Sandra Martin on the art of writing obituaries


First aired on Fresh Air (4/11/12)

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Sandra Martin calls writing obituaries "the most interesting and often the most terrifying job in any newspaper." Martin is the feature obituary writer for the Globe and Mail, and she has recently published a book, Working the Dead Beat: Fifty Lives That Changed Canada, based on her work.

"I like to say that death is only the occasion for writing about the life. So that obituaries are not depressing, black-bunting kind of announcements of someone's death. They're an analysis and a recap of somebody's life," Martin said in a recent interview on CBC's Fresh Air. "So that's why it's interesting, especially if you're trying to set it in the context of the times in which the person lived."

Why, then, is it also terrifying? "You always seem to hear about somebody dying at the end of the day, and you have to do it in such a hurry," Martin told host Mary Ito. "So it's terrifying because you have to learn the life, you have to find people to talk about the person, and you can't be rude to them because you're talking with them at a moment that's very sad for them. It's a moment filled with grief, and you have to be aware of that. And then you have to write it up really quickly and not get the second wife's first name wrong or any of that stuff. So it's terrifying."

To Martin, the particulars of a person's life are revealing of the era in which they lived. In Working the Dead Beat, she set out "to produce, to create, a mosaic of modern Canadian history using the lives of people who died between 2000 and 2010, the first decade of this century, but who lived throughout the last one. "

The oldest person in the book is a Chinese man who came to Canada as a boy. "He was born in China in 1900, he came here when he was 12, and he lived long enough to get redress from the Canadian government and to hear Prime Minister Stephen Harper apologize for the head tax and the Exclusion Act," Martin said.

She also cited Bertha Wilson, the first female judge on the Supreme Court of Canada, who came here from Scotland. "It was a time when people laughed that she would want to go to law school. She became a lawyer, and then she was appointed to the Supreme Court just as the Charter was coming in," Martin said. She added that Wilson had a reputation for having 'a persuasive pen. She was a beautiful writer. She wrote many of those Charter decisions based on a woman's right to choose, abortion, [and] using spousal abuse as a defence in manslaughter, all those sort of things."

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Obituaries can sometimes be front page news, as when Pierre Berton died. Because she knew he wasn't well, Martin was already working on his obituary. But when she got a phone call at 6 o'clock one evening that he had died, she said, "I knew this is a huge life." It had competition for the Globe's front page because "it happened to be the day that President George Bush was coming to Ottawa for his first visit with Prime Minister Harper." There was much discussion about how the story should be handled, and then finally one of the front-page editors said, "'This is bigger than Bush.' And I knew it was, and I was so glad to hear that, because we had lost a huge cultural icon."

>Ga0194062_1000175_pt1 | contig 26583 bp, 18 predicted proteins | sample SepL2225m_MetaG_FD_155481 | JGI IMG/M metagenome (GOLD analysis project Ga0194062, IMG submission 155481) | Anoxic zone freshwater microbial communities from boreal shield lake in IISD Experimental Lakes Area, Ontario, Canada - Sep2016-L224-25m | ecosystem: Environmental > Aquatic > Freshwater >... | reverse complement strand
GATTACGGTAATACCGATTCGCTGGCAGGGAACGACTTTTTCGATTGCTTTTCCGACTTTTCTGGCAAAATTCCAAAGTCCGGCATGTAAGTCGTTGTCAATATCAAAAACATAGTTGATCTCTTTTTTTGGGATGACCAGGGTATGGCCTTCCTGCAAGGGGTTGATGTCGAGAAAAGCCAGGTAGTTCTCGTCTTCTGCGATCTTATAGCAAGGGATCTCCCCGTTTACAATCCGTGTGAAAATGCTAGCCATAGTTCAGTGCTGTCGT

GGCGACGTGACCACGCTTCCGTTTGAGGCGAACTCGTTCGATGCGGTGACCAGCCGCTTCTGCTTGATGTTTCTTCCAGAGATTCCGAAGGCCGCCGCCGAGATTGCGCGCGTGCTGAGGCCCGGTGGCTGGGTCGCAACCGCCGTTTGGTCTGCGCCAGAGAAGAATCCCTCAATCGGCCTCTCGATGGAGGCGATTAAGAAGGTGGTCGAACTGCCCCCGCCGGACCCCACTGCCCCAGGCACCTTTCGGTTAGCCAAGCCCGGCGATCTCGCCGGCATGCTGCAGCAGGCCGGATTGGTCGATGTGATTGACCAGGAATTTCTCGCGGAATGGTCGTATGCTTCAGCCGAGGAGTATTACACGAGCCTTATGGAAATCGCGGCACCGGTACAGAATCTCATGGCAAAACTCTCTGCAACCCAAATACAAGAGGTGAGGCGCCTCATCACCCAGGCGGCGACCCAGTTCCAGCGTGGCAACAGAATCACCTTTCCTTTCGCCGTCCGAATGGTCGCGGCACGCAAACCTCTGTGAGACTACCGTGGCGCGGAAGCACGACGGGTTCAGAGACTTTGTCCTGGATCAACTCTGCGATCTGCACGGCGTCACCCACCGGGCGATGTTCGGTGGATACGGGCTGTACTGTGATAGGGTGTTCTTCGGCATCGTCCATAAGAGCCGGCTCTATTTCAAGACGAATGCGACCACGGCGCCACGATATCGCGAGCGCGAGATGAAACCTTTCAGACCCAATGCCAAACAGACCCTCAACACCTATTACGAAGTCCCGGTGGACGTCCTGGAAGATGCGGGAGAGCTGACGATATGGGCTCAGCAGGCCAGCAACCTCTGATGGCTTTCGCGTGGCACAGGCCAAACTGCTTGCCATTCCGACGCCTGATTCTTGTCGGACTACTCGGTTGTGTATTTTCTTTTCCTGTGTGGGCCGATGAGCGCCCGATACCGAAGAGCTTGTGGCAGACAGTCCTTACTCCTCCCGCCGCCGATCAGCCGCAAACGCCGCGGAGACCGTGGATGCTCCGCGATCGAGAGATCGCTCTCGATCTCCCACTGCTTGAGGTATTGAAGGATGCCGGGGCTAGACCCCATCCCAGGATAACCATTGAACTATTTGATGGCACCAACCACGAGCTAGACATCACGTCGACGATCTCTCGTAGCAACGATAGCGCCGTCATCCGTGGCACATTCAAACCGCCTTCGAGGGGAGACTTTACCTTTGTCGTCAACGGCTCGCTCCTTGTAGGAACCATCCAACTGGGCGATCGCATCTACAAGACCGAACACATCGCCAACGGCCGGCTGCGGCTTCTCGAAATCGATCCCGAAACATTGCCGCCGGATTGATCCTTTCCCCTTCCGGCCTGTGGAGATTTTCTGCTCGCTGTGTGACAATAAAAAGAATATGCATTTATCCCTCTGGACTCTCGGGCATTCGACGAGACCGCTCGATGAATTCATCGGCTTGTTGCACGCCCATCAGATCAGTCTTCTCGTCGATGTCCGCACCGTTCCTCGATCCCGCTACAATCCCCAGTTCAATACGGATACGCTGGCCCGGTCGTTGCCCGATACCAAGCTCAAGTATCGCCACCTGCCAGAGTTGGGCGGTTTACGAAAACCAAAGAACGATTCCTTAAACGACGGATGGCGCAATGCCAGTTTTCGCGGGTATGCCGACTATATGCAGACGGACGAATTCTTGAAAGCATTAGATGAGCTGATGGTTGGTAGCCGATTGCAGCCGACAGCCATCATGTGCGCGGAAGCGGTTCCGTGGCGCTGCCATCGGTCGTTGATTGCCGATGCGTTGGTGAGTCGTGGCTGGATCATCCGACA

Asked how she handles aspects of a life that may be distasteful to family or friends, Martin said that her first duty is to readers. "I am empathetic to the family's grief, and I'm privileged to be able to talk to people at a moment that is so traumatic for them. But like any journalist, I have to put that aside and write the piece about the person that I have concluded is the right piece, and it has to be based on research."

Her aim, she said, is "to write a portrait of the person as he or she was. As Oliver Cromwell said so many hundreds of years ago, 'warts and all.' That's what it is."

Martin sometimes knows the people she's writing about, having interviewed them. She described her encounter with distinguished actor William Hutt. They met when he was taking his final curtain call as Prospero in Shakespeare's The Tempest. When she heard he was ill, she said, "I phoned him and I asked him if I could talk to him about his life for an eventual obituary. And he said that he was dying, and that he had his death project and he was the manager of it, but if I wanted to come, I should come soon."

She described their meeting as "one of the most moving experiences of my life. He was in this world, but he seemed to have a foot in the next one, whatever that world is. He was lucid, he was beautifully eloquent, but he was clearly not very well," she said. At the end of their conversation, he asked what she intended to do with the material. Martin tried to keep things light, telling him, "You know, I'm not going to end up writing this for five, 10 years, and maybe by then this moment that we have shared will have evaporated." He smiled in response, and kissed her on the cheek. But he died just three days later, unexpectedly. It turned out to be the last interview he gave.

"People around those who are dying are often very squeamish about talking about death. Not the people who are dying," Martin said. "They know what is happening to them, and they like talking about their lives, and thinking about them. Especially if somebody is going to have done the basic research, you know, known the facts, and then asked them about certain things. So I find it just the most human of journalism, and also, if you're lucky and you work hard, maybe the most humane."

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